Did you know that access to an electronic record is considered a digital asset? You should establish a way to keep track of important logins, passwords, access keys, and personal identification numbers (PINs) to ensure your family and power of attorney can access important online and electronic records when the need arises.
Make a list of each service and its access information. Your list may include, but is not limited to:
- Email accounts (Gmail, Yahoo!, Outlook, Hotmail, etc.)
- Media accounts (iTunes, Netflix, Kindle, Amazon, etc.)
- Social network accounts (Facebook, Twitter, LinkedIn, Instagram, Pinterest, Snapchat, etc.)
- Online financial accounts (Bitcoin, PayPal, etc.)
- Bank, credit card, and utility accounts with online access
- Cloud accounts for storage and backup (Dropbox, iCloud, etc.)
- Domains and websites
- Electronic devices (smartphones, computers, tablets, etc.)
Digital asset credentials change regularly. Remember to periodically update this information and store it safely.
Most people, particularly baby boomers, feel that using a safe deposit box is the best option, however, this can backfire. Safe deposit boxes should generally only be used to store assets (for example, your coin collection or Grandma’s diamond ring) and estate planning documents that won’t be immediately needed. In addition, make sure to add another person’s name to your safe deposit box or your bank may not allow access without requiring probate proceedings.
Safer ways to store this information are in a safe or locked cabinet in your home. This provides two basic benefits: first, it’s relatively easy to quickly access, and second, you can tell if your security information has been compromised. Combinations for the safe can be stored with a trusted family member.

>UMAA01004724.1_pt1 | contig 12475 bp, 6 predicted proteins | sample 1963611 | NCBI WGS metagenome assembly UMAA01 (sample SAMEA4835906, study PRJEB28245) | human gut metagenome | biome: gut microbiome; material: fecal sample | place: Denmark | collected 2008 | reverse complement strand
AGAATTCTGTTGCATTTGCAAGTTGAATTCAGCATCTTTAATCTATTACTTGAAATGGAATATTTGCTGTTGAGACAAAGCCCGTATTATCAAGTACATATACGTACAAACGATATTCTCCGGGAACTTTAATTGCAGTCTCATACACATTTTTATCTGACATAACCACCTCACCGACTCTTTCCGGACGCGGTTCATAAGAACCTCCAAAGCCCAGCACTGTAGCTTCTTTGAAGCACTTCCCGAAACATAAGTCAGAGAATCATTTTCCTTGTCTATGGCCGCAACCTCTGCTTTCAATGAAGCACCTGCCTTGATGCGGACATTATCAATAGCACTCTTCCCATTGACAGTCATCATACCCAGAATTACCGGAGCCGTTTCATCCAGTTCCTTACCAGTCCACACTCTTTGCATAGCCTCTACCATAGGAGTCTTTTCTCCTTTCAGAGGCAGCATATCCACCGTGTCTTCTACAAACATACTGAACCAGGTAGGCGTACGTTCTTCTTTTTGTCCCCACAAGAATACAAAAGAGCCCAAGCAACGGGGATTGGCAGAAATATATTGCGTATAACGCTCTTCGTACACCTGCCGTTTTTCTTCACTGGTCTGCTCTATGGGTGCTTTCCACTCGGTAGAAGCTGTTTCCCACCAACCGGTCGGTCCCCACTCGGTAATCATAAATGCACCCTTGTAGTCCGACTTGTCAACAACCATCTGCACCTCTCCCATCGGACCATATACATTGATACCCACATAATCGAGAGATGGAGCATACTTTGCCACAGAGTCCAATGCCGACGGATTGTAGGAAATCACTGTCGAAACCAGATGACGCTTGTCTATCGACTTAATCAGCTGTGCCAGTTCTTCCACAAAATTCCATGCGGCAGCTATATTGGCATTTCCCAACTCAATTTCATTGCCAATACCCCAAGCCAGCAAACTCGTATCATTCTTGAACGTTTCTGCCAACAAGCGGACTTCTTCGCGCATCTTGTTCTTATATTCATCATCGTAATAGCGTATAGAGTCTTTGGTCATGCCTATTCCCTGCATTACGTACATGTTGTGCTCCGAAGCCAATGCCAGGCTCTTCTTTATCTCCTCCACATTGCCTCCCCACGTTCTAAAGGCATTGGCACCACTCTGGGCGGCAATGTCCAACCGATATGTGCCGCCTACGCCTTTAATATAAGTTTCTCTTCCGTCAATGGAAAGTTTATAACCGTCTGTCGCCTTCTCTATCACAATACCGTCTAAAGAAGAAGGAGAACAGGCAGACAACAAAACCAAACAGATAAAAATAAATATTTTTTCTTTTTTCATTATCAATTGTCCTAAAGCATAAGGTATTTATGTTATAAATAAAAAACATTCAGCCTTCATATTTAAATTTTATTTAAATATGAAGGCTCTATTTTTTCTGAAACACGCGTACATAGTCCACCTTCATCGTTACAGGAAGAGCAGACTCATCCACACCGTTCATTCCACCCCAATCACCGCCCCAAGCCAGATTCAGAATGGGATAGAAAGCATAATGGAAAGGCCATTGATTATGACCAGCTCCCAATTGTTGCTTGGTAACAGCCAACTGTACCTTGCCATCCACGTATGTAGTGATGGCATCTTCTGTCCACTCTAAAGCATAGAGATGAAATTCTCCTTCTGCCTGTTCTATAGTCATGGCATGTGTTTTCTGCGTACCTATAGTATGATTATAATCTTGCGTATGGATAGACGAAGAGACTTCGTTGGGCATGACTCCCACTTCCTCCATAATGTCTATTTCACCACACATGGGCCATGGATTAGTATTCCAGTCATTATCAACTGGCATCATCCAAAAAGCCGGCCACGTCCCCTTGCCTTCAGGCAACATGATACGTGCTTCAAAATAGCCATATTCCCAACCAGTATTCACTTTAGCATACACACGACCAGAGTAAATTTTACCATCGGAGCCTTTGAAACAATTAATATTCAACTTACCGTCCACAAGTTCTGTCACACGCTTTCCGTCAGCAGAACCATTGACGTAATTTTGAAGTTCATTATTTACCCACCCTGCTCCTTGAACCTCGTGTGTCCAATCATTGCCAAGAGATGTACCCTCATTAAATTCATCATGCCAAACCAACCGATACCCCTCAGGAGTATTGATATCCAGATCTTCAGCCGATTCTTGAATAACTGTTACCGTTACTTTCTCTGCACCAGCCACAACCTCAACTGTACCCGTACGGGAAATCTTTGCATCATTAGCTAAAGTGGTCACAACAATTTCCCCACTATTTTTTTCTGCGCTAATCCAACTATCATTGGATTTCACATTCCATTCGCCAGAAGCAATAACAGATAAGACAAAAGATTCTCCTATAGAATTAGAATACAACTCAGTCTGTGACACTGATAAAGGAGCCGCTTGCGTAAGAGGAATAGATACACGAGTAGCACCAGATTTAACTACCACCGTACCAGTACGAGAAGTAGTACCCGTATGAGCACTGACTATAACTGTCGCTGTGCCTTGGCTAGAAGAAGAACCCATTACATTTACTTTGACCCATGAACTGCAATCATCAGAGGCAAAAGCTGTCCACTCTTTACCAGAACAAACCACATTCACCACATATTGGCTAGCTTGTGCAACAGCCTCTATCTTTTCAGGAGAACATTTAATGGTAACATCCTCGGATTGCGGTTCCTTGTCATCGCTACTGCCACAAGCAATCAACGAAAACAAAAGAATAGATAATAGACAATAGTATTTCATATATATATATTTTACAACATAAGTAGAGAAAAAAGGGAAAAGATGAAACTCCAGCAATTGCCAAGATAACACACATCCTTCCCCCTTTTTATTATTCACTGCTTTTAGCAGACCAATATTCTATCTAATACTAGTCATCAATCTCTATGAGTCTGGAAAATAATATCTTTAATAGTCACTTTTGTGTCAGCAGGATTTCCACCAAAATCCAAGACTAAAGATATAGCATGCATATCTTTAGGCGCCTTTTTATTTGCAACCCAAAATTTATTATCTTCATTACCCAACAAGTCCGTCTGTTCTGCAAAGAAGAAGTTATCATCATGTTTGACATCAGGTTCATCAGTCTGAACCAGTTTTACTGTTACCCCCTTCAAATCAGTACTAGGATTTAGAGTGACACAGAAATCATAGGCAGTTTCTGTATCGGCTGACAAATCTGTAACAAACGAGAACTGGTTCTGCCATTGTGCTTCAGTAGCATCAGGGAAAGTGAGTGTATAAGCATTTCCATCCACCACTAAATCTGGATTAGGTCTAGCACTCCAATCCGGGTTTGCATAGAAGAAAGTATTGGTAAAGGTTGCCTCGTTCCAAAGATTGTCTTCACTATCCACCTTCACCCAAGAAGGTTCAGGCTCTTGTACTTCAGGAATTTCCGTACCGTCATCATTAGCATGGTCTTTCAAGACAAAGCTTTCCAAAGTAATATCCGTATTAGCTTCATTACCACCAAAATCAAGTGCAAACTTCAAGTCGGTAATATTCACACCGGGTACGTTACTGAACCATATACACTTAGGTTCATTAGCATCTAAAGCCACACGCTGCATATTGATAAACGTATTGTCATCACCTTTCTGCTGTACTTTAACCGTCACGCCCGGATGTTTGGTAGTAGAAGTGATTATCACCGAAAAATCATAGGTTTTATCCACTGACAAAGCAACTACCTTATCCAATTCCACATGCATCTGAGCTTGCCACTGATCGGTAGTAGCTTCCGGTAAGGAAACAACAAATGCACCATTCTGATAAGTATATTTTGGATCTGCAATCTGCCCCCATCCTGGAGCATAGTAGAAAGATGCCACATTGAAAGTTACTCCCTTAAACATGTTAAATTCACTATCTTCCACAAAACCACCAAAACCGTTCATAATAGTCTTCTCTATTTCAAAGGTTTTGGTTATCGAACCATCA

For those who are comfortable with the digital world, there are online services that offer safe, secure storage for your digital account passwords. Services like LastPass, Dashlane, or 1Password are digital vaults where you may easily store many passwords, allowing you to keep one master password available in your secure storage place at home.
At the 417 Business & Elder Law, we understand that digital estate planning is an important element in your estate plan. That’s why we are proud to be one of the few offices in the Springfield area that include digital asset verbiage in our estate planning documents.
If it has been a few years since you’ve reviewed your estate plan, we encourage you to contact our office for a review.
This article was also published in the printed version of the Volume 15 Apr-Jun 2019 Newsletter (PDF).
Please call our office at (417) 887-4170 if you have any questions about this article or would like to receive our mailed newsletter.